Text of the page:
Transferred from the United States Air Force.
Boeing Aircraft Co.
Martin Co., Omaha, Nebr.
Country of Origin:
United States of America
Overall: 900 x 3020cm, 32580kg, 4300cm (29ft 6 5/16in. x 99ft 1in., 71825.9lb., 141ft 15/16in.)
Polished overall aluminum finish
Four-engine heavy bomber with semi-monoqoque fuselage and high-aspect ratio wings. Polished aluminum finish overall, standard late-World War II Army Air Forces insignia on wings and aft fuselage and serial number on vertical fin; 509th Composite Group markings painted in black; "Enola Gay" in black, block letters on lower left nose.
Do you find what you need? Look here!,This is about Boat Shoes and Exercise Tips.OK! Steven F. Udvar-Hazy Center: Photomontage of Overview of the south hangar, including B-29 “Enola Gay” and Concorde
This following not about how to lose water weight fast,But funny：A burden of one’s choice is not felt.A friend without faults will never be found.By reading we enrich the mind, by conversation we polish it. Birth is much, but breeding is more..Save water. Shower with your girlfriend. 。OK！good!！Refinement :
Steven F. Udvar-Hazy Center: Photomontage of Overview of the south hangar, including B-29 “Enola Gay” and Concorde
Image by Chris Devers
This following not about how to lose water weight fast,But funny：Behind every successful man, there is a woman.And behind every unsuccessful man, there are two.The wise never marry, And when they marry they become otherwise.Children in backseats cause accidents. Accidents in backseats cause children. Choose an author as you choose a friend..Don’t claim to know what you don’t know.。OK！END！Q&A–: What can I eat to lose water weight fast?
Prom is coming up and in the week before I want to eat to lose water weight and bloating. I’ve already been eating healthy but I just want to have that thin albeit temporary look right before prom. What should I eat to accomplish this and for how long before prom? Kind of like a detox thing.
The answer in the following: (Hint: For answers, no site audit.)
Answer by markdief86
Answer by andrewiscool4312
Answer by Craig
Answer by Home at all.
Off the top of my head…
Beetroot, LOTS of spicy food, drinking plenty of water is the main one (about 3L a day). And…. exercise!
Answer by Skepticsnake
Defo dont eat salty meals, it will make your body retain even more water! just eat helthy fruit and such! good luck!
Answer by 360
Salmon, chick peas, avocados, apples, walnuts, oatmeal, extra virgin olive oil, water with lemon, plain vanilla yogurt, blueberries, and feta cheese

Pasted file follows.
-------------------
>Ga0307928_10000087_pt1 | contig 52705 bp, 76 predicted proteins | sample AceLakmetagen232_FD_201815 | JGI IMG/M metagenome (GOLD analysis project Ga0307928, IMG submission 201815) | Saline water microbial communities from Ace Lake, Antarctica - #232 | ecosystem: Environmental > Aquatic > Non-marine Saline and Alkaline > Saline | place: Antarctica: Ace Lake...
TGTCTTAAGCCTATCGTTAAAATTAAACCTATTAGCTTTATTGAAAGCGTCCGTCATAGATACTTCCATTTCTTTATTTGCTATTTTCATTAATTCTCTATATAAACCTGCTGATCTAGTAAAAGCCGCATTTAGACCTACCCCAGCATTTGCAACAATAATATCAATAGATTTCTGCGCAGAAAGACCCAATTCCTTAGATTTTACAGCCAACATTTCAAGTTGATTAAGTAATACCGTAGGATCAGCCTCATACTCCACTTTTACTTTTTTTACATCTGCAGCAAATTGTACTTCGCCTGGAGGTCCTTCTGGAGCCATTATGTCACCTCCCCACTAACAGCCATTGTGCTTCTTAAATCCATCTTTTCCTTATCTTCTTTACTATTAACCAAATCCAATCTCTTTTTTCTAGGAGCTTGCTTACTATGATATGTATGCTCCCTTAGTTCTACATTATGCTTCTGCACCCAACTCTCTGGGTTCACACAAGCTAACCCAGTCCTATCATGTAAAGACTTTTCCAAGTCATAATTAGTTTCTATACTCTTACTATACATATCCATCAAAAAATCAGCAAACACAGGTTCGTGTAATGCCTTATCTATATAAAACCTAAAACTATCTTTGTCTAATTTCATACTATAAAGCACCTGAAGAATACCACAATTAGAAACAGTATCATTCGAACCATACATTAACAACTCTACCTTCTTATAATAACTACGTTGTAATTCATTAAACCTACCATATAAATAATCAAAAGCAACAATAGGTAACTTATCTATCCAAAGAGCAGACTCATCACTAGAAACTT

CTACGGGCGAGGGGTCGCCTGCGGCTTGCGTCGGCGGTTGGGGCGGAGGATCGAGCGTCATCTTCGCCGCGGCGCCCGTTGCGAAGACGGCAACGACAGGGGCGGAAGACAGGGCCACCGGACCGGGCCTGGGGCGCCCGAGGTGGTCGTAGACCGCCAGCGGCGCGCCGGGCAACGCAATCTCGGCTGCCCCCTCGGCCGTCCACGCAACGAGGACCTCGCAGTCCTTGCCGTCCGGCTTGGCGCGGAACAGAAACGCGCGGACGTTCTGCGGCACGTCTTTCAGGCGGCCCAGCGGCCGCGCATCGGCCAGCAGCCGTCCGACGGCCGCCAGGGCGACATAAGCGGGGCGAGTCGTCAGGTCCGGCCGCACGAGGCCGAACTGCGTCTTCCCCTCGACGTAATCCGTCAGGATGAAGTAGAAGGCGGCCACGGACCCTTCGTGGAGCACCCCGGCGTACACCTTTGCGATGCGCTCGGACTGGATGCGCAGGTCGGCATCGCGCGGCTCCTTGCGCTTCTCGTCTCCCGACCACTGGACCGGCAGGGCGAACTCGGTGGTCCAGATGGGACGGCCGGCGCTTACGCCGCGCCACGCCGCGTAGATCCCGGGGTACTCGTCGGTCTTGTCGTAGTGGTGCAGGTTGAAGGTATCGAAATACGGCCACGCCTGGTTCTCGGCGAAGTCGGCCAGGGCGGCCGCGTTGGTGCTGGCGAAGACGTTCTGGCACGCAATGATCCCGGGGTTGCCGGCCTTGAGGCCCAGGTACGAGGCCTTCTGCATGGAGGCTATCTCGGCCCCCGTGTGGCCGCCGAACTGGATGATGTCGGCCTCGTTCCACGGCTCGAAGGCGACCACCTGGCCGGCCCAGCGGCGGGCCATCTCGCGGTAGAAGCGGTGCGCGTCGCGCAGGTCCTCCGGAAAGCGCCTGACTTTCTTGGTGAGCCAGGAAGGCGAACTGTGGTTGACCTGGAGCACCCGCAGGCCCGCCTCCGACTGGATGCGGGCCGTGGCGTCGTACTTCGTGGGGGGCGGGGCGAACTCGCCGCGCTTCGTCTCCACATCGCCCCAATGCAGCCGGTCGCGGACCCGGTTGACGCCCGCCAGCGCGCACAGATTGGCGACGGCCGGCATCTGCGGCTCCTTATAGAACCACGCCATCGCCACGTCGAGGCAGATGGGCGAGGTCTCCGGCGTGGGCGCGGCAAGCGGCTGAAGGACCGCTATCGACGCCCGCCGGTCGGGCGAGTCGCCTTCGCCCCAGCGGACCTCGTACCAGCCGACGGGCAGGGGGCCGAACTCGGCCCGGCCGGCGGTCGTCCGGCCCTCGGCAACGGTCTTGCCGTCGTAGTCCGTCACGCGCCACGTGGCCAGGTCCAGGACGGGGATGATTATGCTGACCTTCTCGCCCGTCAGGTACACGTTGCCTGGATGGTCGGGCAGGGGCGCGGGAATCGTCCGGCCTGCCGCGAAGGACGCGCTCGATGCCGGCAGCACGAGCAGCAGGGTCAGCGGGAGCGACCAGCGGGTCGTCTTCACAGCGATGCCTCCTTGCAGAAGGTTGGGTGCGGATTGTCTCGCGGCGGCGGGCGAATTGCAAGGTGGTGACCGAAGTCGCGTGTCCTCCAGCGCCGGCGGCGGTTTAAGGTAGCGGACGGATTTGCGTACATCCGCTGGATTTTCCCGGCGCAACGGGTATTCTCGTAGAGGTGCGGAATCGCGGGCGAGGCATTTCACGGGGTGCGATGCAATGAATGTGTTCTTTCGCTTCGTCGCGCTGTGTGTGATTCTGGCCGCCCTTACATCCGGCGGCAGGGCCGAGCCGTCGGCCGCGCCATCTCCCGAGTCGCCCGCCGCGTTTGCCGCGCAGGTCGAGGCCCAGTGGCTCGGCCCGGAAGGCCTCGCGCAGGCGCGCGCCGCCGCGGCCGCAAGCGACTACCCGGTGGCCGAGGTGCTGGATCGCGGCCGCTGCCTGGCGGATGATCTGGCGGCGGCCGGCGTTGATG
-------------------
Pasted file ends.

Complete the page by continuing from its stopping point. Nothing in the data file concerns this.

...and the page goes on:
Answer by miranda
Celery, you burn more calories using enerjy to eat it than you gain from it.
Answer by sushi
Theres only one way to lose water weight and that is to drink more water, so the body doesnt need to store it anymore
1) Live off home made vegetable soup – NOT canned soup, they contain salt/sodium/msg which stop you losing weight. Have as much soup as you want. it’s 0 calories.
2) drink water consistantly throughout the day – get through a minimum of 10 glasses SPREAD OUT.
3) Instead of snacks, eat watery fruits like melons, berries, pears, ORANGES!
4) start at least a week before the diet – can loose up to 10 lbs but its different for everyone . I suggest 11 days before the prom does the trick.
Answer by Y N V ME?
Well if you were really desperate enough to lose weight, there is a pill for rapid weight loss called a diuretic. These can make you lose up to 5 lbs a day depending on your diet and food intake as well as other factors.
Answer by Imaka
As strange as it might sound, to prevent fluid retention, which is what “water weight” is, you need to drink plenty of water. You retain fluids when you are dehydrated. Also, avoid foods with a high salt content.
Give your answer to this question below!
Do you find what you need? Look here!,This is about Diet Advice and Exercise Tips.OK!
This following not about how to lose water weight fast,But funny：A candle lights others and consumes itself.A friend is never known till a man has need.The tyrant dies and his rule ends, the martyr dies and his rule be-gins. (Soren Kierkegaard, Danish religious philowopher) Birth is much, but breeding is more..the world puts off its mask of vastness to its lover.it becomes small as one song, as one kiss of the eternal.。OK！END！how to lose water weight fastStarve a little to lose weight
Some devotees say you should eat nothing at all during your two fast days while others say the 500 calories should be eaten at one meal at midday. Increased water consumption is suggested during these two fast days, otherwise you could suffer from …
Read more onStarve a little to lose weight